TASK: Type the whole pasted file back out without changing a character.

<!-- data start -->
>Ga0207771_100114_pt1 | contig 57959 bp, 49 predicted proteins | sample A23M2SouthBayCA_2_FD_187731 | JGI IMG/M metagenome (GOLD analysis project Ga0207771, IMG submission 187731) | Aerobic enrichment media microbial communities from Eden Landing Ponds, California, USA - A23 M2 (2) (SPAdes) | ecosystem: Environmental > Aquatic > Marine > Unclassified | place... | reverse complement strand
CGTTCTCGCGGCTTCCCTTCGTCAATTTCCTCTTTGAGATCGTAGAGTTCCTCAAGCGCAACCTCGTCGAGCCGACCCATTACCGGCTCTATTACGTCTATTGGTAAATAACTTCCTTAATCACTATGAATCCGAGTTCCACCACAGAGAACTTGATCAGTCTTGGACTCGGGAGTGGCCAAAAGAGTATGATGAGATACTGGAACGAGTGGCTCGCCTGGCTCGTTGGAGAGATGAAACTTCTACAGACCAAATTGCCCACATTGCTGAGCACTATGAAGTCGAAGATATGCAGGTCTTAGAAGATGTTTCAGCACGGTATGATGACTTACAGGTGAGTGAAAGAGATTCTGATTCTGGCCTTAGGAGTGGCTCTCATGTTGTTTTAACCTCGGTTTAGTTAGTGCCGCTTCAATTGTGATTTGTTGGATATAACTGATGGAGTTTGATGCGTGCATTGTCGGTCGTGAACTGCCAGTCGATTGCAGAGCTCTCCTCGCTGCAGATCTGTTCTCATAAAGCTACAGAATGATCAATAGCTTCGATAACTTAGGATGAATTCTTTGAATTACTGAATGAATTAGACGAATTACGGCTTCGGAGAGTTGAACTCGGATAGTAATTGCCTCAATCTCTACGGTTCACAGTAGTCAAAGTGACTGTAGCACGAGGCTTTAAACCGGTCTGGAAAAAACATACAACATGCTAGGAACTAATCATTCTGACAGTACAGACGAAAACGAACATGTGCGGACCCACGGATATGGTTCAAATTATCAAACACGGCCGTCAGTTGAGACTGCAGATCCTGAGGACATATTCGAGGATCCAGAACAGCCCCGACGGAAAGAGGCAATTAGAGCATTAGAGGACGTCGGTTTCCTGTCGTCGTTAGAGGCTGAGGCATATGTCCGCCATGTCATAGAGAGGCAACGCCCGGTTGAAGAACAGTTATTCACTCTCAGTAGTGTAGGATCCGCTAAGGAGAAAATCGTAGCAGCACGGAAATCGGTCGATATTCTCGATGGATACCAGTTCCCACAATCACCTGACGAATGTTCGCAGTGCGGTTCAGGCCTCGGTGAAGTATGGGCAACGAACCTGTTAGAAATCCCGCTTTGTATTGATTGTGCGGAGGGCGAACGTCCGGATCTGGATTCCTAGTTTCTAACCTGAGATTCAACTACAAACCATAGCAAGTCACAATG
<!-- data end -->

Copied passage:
>Ga0207771_100114_pt1 | contig 57959 bp, 49 predicted proteins | sample A23M2SouthBayCA_2_FD_187731 | JGI IMG/M metagenome (GOLD analysis project Ga0207771, IMG submission 187731) | Aerobic enrichment media microbial communities from Eden Landing Ponds, California, USA - A23 M2 (2) (SPAdes) | ecosystem: Environmental > Aquatic > Marine > Unclassified | place... | reverse complement strand
CGTTCTCGCGGCTTCCCTTCGTCAATTTCCTCTTTGAGATCGTAGAGTTCCTCAAGCGCAACCTCGTCGAGCCGACCCATTACCGGCTCTATTACGTCTATTGGTAAATAACTTCCTTAATCACTATGAATCCGAGTTCCACCACAGAGAACTTGATCAGTCTTGGACTCGGGAGTGGCCAAAAGAGTATGATGAGATACTGGAACGAGTGGCTCGCCTGGCTCGTTGGAGAGATGAAACTTCTACAGACCAAATTGCCCACATTGCTGAGCACTATGAAGTCGAAGATATGCAGGTCTTAGAAGATGTTTCAGCACGGTATGATGACTTACAGGTGAGTGAAAGAGATTCTGATTCTGGCCTTAGGAGTGGCTCTCATGTTGTTTTAACCTCGGTTTAGTTAGTGCCGCTTCAATTGTGATTTGTTGGATATAACTGATGGAGTTTGATGCGTGCATTGTCGGTCGTGAACTGCCAGTCGATTGCAGAGCTCTCCTCGCTGCAGATCTGTTCTCATAAAGCTACAGAATGATCAATAGCTTCGATAACTTAGGATGAATTCTTTGAATTACTGAATGAATTAGACGAATTACGGCTTCGGAGAGTTGAACTCGGATAGTAATTGCCTCAATCTCTACGGTTCACAGTAGTCAAAGTGACTGTAGCACGAGGCTTTAAACCGGTCTGGAAAAAACATACAACATGCTAGGAACTAATCATTCTGACAGTACAGACGAAAACGAACATGTGCGGACCCACGGATATGGTTCAAATTATCAAACACGGCCGTCAGTTGAGACTGCAGATCCTGAGGACATATTCGAGGATCCAGAACAGCCCCGACGGAAAGAGGCAATTAGAGCATTAGAGGACGTCGGTTTCCTGTCGTCGTTAGAGGCTGAGGCATATGTCCGCCATGTCATAGAGAGGCAACGCCCGGTTGAAGAACAGTTATTCACTCTCAGTAGTGTAGGATCCGCTAAGGAGAAAATCGTAGCAGCACGGAAATCGGTCGATATTCTCGATGGATACCAGTTCCCACAATCACCTGACGAATGTTCGCAGTGCGGTTCAGGCCTCGGTGAAGTATGGGCAACGAACCTGTTAGAAATCCCGCTTTGTATTGATTGTGCGGAGGGCGAACGTCCGGATCTGGATTCCTAGTTTCTAACCTGAGATTCAACTACAAACCATAGCAAGTCACAATG